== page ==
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Black Southern Women’s Collaborative: We Have Been Summoned to Battle

For Immediate Release

ATLANTA – Following revelations by Politico that the Supreme Court intends to overturn Roe v. Wade, the Black Southern Women’s Collaborative (BSWC) issued the following statement:

“The Supreme Court decision to overturn Roe v. Wade is maddening,” said Ashley K. Shelton, executive director of the Power Coalition for Equity & Justice and BSWC member. “All women should have the right to consider the full range of reproductive health options. To take a viable option off the table – and deny exemptions in cases of rape, incest, mental incapacity, financial ability, or medical risk to the mother, etc. – is unconscionable. We cannot allow the continued denigration of basic rights, and then claim to live in a democratic society.”

“We live in a world where race, gender, class, and sexual identity impact a person’s ability to live and live well,” said Rev. Rhonda Thomas, executive director of Faith in Florida and BSWC member. “Black women – who already face higher maternal mortality rates, higher incidences of intimate partner and domestic violence, and sexual violence – know this well. While we take great pains to improve our lives, Black women are less likely to be gainfully employed, have access to paid time off or affordable health insurance. This is not for a lack of trying as Black women are among the most educated demographics in the nation.”

“Our society is often anti-Black and anti-Black woman, and that results in serious consequences” said Tameka Greer, executive director of Memphis Artists for Change and BSWC member. “Every policy that restricts a woman’s right to choose will have an adverse impact on Black women who experience intersecting oppressions and multiple on-ramps for violation.”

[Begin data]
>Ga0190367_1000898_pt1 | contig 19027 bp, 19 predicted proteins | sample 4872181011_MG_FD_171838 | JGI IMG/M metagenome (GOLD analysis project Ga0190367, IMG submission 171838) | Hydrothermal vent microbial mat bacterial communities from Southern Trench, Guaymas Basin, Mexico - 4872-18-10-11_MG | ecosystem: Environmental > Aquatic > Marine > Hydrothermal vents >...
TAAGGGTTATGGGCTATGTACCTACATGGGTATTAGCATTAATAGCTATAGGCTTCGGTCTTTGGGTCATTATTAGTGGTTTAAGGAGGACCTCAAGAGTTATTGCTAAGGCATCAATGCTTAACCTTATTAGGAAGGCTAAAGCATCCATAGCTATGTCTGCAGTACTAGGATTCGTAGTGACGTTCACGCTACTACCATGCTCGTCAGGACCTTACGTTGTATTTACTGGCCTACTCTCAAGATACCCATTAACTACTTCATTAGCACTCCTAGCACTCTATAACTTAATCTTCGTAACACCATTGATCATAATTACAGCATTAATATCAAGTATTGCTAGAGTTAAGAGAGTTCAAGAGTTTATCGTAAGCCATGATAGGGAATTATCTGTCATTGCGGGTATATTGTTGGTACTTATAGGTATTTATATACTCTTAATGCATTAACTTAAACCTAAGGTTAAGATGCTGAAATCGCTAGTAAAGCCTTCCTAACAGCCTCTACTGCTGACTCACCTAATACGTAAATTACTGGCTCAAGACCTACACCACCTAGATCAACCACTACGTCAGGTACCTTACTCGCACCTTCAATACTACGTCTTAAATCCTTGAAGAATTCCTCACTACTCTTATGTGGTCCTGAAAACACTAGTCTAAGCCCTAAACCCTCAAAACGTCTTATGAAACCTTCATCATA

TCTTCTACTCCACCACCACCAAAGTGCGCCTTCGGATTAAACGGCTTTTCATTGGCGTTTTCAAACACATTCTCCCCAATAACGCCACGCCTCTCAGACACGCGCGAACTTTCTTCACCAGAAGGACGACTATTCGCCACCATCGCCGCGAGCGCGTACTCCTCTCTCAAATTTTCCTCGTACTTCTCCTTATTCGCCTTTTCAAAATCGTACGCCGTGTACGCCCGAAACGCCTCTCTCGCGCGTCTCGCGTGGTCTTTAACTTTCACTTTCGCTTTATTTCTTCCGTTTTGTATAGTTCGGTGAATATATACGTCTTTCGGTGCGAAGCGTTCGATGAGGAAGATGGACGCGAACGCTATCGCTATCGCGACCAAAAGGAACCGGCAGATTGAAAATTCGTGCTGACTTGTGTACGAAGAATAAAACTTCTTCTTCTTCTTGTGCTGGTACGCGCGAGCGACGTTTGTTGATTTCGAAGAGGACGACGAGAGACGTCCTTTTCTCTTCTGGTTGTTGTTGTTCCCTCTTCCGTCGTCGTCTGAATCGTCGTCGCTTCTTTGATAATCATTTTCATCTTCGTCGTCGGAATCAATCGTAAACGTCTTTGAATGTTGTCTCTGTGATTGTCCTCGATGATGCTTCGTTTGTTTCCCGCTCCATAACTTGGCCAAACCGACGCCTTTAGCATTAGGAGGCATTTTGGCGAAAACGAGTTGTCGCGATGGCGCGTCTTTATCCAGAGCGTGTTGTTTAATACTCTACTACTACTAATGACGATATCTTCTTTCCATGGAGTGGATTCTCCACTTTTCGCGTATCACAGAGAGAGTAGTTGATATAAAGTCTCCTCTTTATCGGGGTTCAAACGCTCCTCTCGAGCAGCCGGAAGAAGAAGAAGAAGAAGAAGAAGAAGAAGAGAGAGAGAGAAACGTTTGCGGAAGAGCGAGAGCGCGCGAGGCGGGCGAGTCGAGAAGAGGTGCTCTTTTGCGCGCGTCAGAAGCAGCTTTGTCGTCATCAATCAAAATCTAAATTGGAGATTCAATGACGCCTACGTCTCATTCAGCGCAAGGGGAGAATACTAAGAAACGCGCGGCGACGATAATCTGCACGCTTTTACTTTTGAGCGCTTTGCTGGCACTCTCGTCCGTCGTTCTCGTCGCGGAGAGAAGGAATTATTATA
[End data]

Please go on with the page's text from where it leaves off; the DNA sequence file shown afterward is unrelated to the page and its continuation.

“One of the things we find so egregious is the reasoning Justice Alito provides that if the consultation doesn’t expressly state something then the right has to be rooted in the nation’s history,” said Kendra Cotton, Chief Operating Officer of the New Georgia Project and BSWC member. “What does that mean for Loving v. Virginia, Brown v. Board of Education or Obergefell v. Hodges? There are certain rights that should not be infringed upon, but Justice Alito is seemingly denouncing that logic. They are saying Roe is an abuse of judicial authority and if that is the case, we are in trouble.”

“This ruling reminds us that in America, Black women and women with limited financial means have never been, indeed are not presently, safe,” said Phyllis Hill, founder of the BSWC. “We should all be gravely concerned. If we allow the court to strip our agency in such a pivotal area, rest assured that no right we currently enjoy is tamper-proof. We are moving towards a dreadful place where the government controls all aspects of our lives.”

“Our response in this moment must be to continue organizing, continue turning out to vote, continue running for office and most importantly, to continue fighting,” Shelton concluded. “We have been summoned to battle; and we cannot relent until justice is won.”

The Black Southern Women’s Collaborative is a network of Black women organizing in the South to improve material conditions for Black people. The members of the BSWC pledge to share resources, insights, fundraising strategies, communications and organizing strategies.


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